Panel Recommends Improved Weapons

The Pentagon should speed up or improve some key weapons programs as part of the effort to transform the U.S. military into a leaner, more lethal force that can strike quickly around the world, a panel of defense experts says.

There also should be more focus on increasing joint control and command among the Army, Navy, Air Force and Marines as part of developing a new long-range precision strike capability.

``The services are very, very capable, but they still have not learned, and they have not trained, and have not exercised sufficiently for us to claim we have a true joint force capability,'' retired Air Force Gen. James McCarthy said Tuesday.

McCarthy's panel recommended that transformation into a force of the future should include converting four Trident submarines into cruise missile carriers; enhancing the B-2 bomber to carry more bombs; accelerating the production of the high-flying Global Hawk unmanned spy plane; and developing a stealthy long-range cruise missile.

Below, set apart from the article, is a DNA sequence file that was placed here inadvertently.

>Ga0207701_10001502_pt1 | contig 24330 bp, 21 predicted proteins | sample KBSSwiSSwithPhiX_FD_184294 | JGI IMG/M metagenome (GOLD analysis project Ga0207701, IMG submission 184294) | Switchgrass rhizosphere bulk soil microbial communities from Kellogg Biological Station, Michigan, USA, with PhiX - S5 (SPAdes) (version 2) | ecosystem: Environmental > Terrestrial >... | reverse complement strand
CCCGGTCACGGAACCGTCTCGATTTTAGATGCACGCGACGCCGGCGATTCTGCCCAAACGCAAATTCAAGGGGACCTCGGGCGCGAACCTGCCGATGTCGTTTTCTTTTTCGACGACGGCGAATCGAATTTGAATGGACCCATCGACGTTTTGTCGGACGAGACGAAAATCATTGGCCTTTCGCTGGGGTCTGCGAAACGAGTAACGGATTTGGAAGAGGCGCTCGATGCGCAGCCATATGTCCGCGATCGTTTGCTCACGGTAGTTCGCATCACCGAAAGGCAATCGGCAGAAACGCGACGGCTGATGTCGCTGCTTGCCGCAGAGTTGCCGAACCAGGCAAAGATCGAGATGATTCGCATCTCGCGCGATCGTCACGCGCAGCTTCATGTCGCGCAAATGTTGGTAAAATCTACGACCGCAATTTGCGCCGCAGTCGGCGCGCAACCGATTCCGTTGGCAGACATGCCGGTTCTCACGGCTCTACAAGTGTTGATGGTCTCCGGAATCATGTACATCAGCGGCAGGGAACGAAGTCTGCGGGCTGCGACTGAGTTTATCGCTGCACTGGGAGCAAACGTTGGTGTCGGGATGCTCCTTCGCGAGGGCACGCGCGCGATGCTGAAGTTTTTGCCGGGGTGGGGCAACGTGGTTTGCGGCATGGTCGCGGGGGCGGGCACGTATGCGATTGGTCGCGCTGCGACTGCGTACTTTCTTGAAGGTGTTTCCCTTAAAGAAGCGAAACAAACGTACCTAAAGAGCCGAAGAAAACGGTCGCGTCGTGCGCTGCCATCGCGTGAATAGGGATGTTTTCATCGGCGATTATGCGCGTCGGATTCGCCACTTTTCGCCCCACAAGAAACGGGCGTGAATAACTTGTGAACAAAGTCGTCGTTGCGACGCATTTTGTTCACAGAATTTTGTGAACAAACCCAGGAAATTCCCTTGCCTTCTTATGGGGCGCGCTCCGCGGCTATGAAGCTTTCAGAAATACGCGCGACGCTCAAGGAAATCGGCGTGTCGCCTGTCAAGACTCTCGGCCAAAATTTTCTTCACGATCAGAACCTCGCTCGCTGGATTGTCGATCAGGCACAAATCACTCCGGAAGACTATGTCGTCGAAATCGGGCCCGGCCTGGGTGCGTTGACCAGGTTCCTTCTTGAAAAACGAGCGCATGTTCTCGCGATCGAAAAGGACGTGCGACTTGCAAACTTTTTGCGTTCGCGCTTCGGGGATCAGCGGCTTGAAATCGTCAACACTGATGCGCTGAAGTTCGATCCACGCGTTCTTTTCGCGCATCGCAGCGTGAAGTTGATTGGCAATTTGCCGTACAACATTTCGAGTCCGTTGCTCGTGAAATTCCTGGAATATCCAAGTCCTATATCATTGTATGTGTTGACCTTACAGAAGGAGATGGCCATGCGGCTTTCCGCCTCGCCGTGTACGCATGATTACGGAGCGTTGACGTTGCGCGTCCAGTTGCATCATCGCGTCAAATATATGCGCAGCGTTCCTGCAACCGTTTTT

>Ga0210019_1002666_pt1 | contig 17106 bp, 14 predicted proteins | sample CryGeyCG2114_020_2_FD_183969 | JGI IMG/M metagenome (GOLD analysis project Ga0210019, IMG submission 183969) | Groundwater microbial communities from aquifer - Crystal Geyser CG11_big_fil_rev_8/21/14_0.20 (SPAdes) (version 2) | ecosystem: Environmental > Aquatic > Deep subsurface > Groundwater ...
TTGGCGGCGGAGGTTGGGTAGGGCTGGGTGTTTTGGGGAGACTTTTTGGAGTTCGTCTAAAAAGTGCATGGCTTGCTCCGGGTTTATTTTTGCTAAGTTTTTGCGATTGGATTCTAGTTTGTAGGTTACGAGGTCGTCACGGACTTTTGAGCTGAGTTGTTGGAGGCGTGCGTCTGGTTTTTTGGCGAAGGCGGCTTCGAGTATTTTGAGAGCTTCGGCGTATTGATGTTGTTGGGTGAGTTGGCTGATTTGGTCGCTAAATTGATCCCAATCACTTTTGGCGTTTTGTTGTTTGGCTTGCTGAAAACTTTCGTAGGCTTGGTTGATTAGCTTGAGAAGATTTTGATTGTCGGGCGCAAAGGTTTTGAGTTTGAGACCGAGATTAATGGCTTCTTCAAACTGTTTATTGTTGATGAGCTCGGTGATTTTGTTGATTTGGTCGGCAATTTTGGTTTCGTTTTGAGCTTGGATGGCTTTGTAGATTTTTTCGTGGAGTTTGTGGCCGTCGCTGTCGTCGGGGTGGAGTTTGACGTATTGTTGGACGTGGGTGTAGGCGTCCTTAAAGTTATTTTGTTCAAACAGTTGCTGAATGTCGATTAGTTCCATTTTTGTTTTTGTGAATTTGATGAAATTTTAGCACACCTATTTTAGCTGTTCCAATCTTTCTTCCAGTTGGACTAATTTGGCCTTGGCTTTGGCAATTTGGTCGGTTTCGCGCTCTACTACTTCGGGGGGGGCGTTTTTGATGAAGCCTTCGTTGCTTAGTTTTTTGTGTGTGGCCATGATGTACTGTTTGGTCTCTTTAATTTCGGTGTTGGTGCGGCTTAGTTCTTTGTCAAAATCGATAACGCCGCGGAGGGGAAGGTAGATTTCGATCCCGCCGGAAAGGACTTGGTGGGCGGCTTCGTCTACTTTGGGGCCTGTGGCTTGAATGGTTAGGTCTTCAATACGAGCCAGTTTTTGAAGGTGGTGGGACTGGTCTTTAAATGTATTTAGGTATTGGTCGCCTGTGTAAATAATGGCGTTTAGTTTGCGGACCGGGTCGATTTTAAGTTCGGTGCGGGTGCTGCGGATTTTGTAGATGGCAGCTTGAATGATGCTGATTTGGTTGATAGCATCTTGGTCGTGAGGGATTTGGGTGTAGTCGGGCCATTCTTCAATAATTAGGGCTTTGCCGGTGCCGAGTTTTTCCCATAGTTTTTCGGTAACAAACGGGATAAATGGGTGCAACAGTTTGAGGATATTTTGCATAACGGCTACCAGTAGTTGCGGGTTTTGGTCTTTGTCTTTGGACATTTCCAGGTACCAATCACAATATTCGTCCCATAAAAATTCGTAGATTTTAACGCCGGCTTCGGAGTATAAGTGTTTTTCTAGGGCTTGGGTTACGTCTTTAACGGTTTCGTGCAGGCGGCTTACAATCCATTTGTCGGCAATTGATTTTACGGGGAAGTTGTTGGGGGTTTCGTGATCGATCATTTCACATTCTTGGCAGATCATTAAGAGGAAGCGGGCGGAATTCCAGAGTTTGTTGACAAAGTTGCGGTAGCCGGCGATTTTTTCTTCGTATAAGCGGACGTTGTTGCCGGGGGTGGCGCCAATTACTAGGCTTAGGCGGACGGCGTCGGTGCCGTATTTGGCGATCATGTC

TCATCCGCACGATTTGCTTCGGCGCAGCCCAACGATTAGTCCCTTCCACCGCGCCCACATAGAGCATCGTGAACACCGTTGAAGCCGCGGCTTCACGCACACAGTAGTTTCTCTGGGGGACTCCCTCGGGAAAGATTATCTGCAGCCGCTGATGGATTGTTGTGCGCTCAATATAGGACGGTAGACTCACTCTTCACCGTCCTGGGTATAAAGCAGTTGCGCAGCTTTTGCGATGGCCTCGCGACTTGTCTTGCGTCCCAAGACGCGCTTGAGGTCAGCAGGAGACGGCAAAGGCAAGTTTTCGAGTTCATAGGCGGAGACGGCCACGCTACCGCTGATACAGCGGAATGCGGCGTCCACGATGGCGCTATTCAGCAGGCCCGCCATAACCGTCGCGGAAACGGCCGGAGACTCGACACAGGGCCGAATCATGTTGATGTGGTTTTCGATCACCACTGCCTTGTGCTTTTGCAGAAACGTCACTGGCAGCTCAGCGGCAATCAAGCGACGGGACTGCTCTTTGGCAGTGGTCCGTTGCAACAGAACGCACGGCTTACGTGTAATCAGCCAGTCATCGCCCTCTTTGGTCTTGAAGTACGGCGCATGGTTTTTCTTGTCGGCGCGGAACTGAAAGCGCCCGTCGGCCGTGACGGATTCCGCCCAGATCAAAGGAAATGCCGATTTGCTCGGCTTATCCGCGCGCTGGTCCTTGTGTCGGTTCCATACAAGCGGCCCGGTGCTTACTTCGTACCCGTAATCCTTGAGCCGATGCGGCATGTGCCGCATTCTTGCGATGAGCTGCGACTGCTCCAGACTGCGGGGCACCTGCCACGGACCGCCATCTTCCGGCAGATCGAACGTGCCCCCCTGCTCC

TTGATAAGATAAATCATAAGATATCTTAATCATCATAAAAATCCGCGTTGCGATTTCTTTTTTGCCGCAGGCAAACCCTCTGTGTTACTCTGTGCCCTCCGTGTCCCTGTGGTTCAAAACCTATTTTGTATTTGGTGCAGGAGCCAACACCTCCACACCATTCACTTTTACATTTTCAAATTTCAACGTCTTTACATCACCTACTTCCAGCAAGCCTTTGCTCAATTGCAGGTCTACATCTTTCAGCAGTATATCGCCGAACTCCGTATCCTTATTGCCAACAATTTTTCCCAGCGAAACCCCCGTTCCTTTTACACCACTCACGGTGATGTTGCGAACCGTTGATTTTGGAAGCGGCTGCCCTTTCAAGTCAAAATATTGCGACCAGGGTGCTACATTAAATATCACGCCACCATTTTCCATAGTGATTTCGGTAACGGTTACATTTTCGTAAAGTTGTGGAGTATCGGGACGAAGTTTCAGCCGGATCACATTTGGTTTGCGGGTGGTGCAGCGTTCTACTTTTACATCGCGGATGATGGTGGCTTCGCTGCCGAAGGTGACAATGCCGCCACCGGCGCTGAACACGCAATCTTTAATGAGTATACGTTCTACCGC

The study was done by the Institute for Defense Analyses and conducted by McCarthy and a group of military officers, scientific advisers and intelligence specialists.

Defense Secretary Donald H. Rumsfeld asked for the study to help him decide what is necessary to move from the heavy forces of the Cold War toward lighter, more mobile forces better suited to deal with expected future conflicts.

The panel was among more than a dozen that Rumsfeld has asked to review such topics as reshaping U.S. nuclear forces, transforming conventional forces, improving the Pentagon's financial management, developing a missile defense with global reach and improving the military's quality of life.

The panel came up with no radical ideas. ``We are not talking about a new force,'' said McCarthy. ``It is how to organize and exercise and train the existing forces and what capabilities to give them'' to make them capable of responding rapidly to a variety of situations.

After a study by another panel, Rumsfeld announced last month a revamping of space-defense policies. He said he would assign broader responsibilities to the Air Force Space Command, based at Colorado Springs, Colo., and put a full general in charge of the military's space programs.

As the reviews have continued, there has been anxiety in the defense industry and among the military services that Rumsfeld would take an ax to major weapons programs. The Army has worried about rumors that Rumsfeld would make troop cuts. And Congress worries about military bases being closed.

Some have speculated that President Bush will opt to reduce the size of the military and use the resulting financial savings to pay for a new generation of aircraft and other modernized weaponry in addition to building a system to defend against ballistic missile attack.